Policy in Practice is bringing councils together to change the way we think about poverty and homelessness. Tracking living standards for half a million households over two years shows that:
- Poverty is not static: Almost one-third of households moved into or out of work in the first year
- Financial resilience must take expenditure into account: This captures more households in work and who need support
The project shows it is possible for local authorities to work together in an intelligent and joined up way. Tracking households over time allows policymakers to ask a different set of questions, and determine what support is effective.
The evidence base from this project is a powerful tool, influencing Whitehall and Westminster. We believe it deserves an audience outside of London.
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About the project
Data can tell us what impact national and local policies are having on low income households and help us design interventions that work better for people.
Local authorities have a statutory responsibility to support the most vulnerable people and the data they hold can help us better understand the drivers of poverty in London.
Supported by Trust for London Policy in Practice has embarked on an ambitious project to track changing living standards for almost one million Londoners over the course of two years, on a monthly basis.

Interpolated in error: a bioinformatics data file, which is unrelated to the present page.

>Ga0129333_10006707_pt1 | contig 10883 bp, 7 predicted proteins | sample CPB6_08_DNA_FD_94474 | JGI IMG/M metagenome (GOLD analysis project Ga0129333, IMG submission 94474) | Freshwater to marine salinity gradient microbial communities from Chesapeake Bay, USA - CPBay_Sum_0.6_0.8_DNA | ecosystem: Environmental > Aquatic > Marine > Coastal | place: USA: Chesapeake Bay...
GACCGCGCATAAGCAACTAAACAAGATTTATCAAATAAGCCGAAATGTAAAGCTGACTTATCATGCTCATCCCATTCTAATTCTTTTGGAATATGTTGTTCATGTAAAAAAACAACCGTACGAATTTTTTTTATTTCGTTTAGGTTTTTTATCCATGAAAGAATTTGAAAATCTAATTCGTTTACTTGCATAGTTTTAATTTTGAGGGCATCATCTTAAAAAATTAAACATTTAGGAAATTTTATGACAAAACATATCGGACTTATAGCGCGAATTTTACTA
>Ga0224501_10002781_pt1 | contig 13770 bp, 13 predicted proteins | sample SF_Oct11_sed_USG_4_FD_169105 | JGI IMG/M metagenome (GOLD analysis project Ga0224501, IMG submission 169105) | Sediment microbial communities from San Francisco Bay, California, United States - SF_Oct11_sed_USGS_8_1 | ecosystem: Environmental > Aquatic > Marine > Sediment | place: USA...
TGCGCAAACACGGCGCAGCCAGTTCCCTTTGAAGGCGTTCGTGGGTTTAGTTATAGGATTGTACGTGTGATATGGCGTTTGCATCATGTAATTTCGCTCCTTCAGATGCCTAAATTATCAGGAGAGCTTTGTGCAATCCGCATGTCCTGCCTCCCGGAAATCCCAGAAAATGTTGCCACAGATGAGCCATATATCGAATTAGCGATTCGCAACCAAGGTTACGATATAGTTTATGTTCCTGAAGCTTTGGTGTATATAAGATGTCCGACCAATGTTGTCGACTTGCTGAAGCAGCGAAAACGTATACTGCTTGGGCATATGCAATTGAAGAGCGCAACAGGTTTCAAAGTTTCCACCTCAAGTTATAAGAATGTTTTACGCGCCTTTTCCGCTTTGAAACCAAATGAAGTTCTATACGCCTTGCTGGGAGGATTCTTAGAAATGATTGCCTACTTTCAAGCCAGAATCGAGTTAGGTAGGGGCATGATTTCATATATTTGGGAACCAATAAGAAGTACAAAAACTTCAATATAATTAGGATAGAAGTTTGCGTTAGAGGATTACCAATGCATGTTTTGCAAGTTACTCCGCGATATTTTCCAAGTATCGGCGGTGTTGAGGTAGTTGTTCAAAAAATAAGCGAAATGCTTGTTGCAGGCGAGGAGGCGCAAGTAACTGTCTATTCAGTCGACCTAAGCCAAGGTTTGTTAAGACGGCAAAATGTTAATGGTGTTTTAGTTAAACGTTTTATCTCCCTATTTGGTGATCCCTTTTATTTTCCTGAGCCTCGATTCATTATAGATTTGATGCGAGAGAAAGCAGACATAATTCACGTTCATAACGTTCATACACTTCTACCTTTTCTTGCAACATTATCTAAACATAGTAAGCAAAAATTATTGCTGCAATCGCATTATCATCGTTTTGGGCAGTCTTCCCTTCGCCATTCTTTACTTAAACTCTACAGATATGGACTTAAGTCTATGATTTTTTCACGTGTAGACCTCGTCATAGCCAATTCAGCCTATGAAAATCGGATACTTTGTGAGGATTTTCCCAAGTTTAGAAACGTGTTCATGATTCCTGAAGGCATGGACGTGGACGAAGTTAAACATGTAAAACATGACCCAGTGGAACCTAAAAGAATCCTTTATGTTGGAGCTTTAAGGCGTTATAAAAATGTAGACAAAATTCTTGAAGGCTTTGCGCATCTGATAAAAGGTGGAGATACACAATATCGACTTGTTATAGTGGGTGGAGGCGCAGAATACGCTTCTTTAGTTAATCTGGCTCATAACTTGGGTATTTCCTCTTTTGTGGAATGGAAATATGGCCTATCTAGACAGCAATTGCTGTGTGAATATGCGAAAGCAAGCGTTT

Our household level approach uses council’s anonymised data and lets us track income, employment and poverty for half a million low income households over time.
Phase one of the 18 month project is now complete. To date we’ve combined data from 14 London boroughs to track changes across 444,000 low income households. Over 550,000 adults and 350,000 children live in these households, representing 27% of the overall population living in these boroughs.
For more details email firstname.lastname@example.org or call 0330 088 9242.
Phase one headine findings
- Outer London boroughs are more heavily impacted by welfare reforms
- An effective measure of living standards should take needs into account
- Tracking employment patterns shows disability is the greatest barrier
- The benefit cap disproportionally affecs temporary accommodation
Phase two will include analysis on:
Causal links between the benefit cap and employment or temporary accommodation
Drivers of living standards, why some people can escape poverty and others cannot
Predictive analysis showing the outlook in 2020, taking into account the impact of planned policy changes on family’s living standards.
Register interest in Phase 2 findings
We’re publishing the findings for Phase 2 shortly. Register below to receive the report when published.